Home Theater Projector Shootout: Home Theater Projectors under $1,000
If you want to spend less than a thousand bucks on a good home theater projector, here are five of the best new options on the market. This shootout compares five newly released 1920x1080 resolution home theater projectors that are priced between $799 and $999, including in alpha order the BenQ HT3050, the BenQ HT2050, the Epson Home Cinema 2040, the Optoma HD28DSE, and the Viewsonic LightStream PJD7835HD. To start with, here are the prices, warranties, and technology type:
|Epson Home Cinema 2040|
Which is the BEST Projector?
There is no such thing, at least in this group, as the "best" projector. Why? Because each of our five projectors has unique attributes that may be of more or less importance to you. For example, when one projector has deeper black levels but is not quite as sharp as another, people would disagree on which is the "best." One projector might do an outstanding job with 2D but its 3D image is lackluster, while a different model has terrific 3D, but its 2D image is less impressive. Which of these projectors is the "best" for you depends on how important 3D viewing is to you.
No single projector in this shootout does everything the best -- they've all got advantages and they've all got flaws. Our purpose here is to identify the strengths and weaknesses of each product, and let you decide which one most closely meets your needs.
The Calibration Issue
There is a lot of discussion about color balance and calibration in these reviews. Let's put this into perspective right up front. There are two truisms to bear in mind:
1. Most consumers will think the factory calibrated pictures they get from any of the five projectors in this shootout are just fine as they are coming out of the box, without any need for adjustments or calibrations.
2. The picture quality on virtually all projectors can be improved with a professional calibration.
Projector manufacturers are paying more attention to proper video calibrations than they used to. Some are promoting the fact that they are making a specific effort to target HD Rec 709 standards in their Movie or Cinema factory calibrations. Other vendors have created Cinema or Movie calibrations designed to target HD color standards without specifically marketing them as such. So the good news is that you are much more likely to pull a new projector out of the box, fire it up, and get a picture that blows you away without having to bother with a professional calibration.
HOWEVER. Though vendors are paying more attention to calibration for best video, it is only by the rarest of accidents that a projector comes out of the box perfectly calibrated. Factory calibrations are always approximations, as each unit and (more importantly) each lamp is different. The high pressure lamps used in inexpensive projectors do not emit the ideal 6500K white light; they tend to be biased toward blue-green. The Cinema or Rec 709 factory calibrations help to compensate for the anticipated color errors introduced by the lamps, but there is no way that vendors could afford to custom calibrate each unit for each individual lamp during the manufacturing process.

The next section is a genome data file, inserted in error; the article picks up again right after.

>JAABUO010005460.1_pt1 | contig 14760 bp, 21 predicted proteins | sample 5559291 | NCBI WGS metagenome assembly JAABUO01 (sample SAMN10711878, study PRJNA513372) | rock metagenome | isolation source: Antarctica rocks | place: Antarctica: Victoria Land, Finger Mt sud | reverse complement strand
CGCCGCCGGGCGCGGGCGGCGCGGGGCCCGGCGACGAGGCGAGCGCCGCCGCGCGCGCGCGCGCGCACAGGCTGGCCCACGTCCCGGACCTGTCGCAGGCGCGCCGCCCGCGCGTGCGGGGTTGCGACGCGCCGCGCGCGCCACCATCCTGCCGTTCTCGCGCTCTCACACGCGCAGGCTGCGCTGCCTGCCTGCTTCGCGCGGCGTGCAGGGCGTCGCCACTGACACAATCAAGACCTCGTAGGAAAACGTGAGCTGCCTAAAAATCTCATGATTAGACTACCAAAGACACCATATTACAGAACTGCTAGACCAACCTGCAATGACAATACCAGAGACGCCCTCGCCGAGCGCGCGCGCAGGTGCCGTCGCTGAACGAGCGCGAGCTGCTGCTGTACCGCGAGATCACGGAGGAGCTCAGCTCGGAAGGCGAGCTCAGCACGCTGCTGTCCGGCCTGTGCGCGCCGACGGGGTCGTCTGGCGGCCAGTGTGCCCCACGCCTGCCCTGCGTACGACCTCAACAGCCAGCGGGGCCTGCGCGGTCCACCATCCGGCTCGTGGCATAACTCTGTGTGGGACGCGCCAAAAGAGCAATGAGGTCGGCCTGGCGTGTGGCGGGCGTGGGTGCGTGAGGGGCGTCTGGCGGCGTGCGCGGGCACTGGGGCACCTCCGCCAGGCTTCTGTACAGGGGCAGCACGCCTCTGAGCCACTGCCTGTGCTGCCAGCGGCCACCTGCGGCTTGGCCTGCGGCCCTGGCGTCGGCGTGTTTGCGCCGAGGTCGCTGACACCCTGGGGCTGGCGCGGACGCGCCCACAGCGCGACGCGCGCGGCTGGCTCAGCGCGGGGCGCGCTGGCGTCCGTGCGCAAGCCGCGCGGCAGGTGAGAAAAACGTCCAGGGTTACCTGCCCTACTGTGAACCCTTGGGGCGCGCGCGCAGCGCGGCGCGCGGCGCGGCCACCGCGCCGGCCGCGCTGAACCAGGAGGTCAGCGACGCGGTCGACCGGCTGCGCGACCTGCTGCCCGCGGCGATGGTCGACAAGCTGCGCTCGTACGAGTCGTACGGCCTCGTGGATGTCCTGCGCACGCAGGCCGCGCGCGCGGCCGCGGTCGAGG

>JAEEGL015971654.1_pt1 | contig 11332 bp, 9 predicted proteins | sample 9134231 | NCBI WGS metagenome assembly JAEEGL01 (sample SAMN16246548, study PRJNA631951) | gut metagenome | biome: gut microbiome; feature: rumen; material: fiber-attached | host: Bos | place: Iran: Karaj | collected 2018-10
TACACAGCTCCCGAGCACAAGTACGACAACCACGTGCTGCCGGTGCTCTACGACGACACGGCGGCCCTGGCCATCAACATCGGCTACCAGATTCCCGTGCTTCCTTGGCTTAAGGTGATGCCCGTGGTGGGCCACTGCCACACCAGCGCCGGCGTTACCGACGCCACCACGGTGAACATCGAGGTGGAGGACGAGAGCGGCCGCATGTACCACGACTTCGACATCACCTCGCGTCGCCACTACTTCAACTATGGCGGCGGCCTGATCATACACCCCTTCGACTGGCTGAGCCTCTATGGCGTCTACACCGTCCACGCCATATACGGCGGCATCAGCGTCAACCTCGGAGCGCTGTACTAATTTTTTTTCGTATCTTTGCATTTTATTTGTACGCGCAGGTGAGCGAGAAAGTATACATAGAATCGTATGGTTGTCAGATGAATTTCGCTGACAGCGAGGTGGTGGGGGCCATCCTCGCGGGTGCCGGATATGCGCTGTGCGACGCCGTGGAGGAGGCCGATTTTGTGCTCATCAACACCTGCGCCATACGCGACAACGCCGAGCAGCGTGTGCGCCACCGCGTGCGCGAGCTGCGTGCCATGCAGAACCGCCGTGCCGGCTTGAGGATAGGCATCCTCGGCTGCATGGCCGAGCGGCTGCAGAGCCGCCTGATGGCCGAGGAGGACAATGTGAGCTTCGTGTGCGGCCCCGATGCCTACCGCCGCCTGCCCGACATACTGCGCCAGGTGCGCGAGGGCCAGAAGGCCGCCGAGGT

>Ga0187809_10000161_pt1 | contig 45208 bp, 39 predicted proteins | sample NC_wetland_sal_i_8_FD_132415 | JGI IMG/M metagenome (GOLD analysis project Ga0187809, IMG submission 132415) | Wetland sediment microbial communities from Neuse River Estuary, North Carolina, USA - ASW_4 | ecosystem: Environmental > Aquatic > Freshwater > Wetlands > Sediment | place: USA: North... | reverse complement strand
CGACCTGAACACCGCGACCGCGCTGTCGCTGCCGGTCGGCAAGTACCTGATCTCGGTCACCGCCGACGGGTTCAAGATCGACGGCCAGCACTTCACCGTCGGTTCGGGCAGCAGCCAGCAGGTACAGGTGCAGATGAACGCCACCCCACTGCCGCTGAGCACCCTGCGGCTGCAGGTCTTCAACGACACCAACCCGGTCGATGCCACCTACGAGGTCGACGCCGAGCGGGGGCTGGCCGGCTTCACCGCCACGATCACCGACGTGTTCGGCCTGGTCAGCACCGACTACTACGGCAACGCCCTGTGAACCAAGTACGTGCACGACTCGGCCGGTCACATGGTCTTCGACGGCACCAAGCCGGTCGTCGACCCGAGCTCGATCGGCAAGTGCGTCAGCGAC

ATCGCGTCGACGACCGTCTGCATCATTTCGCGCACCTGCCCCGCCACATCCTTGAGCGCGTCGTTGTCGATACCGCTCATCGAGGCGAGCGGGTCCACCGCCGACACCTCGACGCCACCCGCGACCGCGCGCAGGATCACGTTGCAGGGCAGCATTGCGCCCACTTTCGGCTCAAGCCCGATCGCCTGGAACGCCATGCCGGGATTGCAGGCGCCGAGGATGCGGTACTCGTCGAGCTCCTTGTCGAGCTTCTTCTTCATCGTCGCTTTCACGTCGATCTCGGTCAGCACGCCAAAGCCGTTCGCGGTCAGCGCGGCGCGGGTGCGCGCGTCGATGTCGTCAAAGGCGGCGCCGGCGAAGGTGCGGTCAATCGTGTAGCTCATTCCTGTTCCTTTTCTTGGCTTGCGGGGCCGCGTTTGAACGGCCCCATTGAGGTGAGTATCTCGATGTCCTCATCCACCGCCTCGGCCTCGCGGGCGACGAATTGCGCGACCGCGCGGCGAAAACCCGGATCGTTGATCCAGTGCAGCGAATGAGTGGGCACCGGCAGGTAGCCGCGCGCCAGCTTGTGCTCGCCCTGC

Bottom line, if you set up two different projectors side by side that have both been "factory pre-calibrated to Rec 709," odds are the colors will look different. And, odds are, they are both wrong. But they will both look a lot better (that is, a lot closer to the theoretical ideal) than if no attempt at calibration had been done.
If you want your projector to be tuned up to its absolute best potential, a certified technician will need to spend a couple hours dialing it in. And even then, one person's "optimal" picture may not be another's. While there are objective targets defined as ideals, there is a lot of room for personal taste when it comes to setting up a video picture to your ultimate satisfaction.
The problem is, professional calibrations can cost $300 or more, which is a huge chunk of change to add to the cost of an $800 projector. Most buyers won't do that. And for most buyers, it isn't necessary. Think about this -- TVs are just as erroneous as projectors, often more so. But when's the last time you heard of anyone needing to hire a professional to calibrate their TV before they could enjoy the picture? Probably never.
So take the discussion about color balance and accuracy in these reviews with a grain of salt. They will mean something to serious home theater fans, and the issues are legitimate because people going to the trouble to install a projection system generally want better performance than the typical TV watcher. But all of the projectors in this group have factory defined picture modes that will dazzle and delight most consumers. They give you a big screen experience you can love without messing with any calibration at all. Once you install one of them and get familiar with its features, how much of a stickler you may want to be for fine tuning and technical precision is up to you.
|Review Contents:||The Best Projector||Performance||Installation Notes||Lamp Life and Price|
|BenQ HT3050||BenQ HT2050||Epson HC 2040||Optoma HD28DSE|
Buy the BenQ HT2050 online here:
Buy the BenQ HT3050 online here:
Buy the Epson Home Cinema 2040 online here:
Buy the Optoma HD28DSE online here:
Buy the ViewSonic PJD7835HD online here: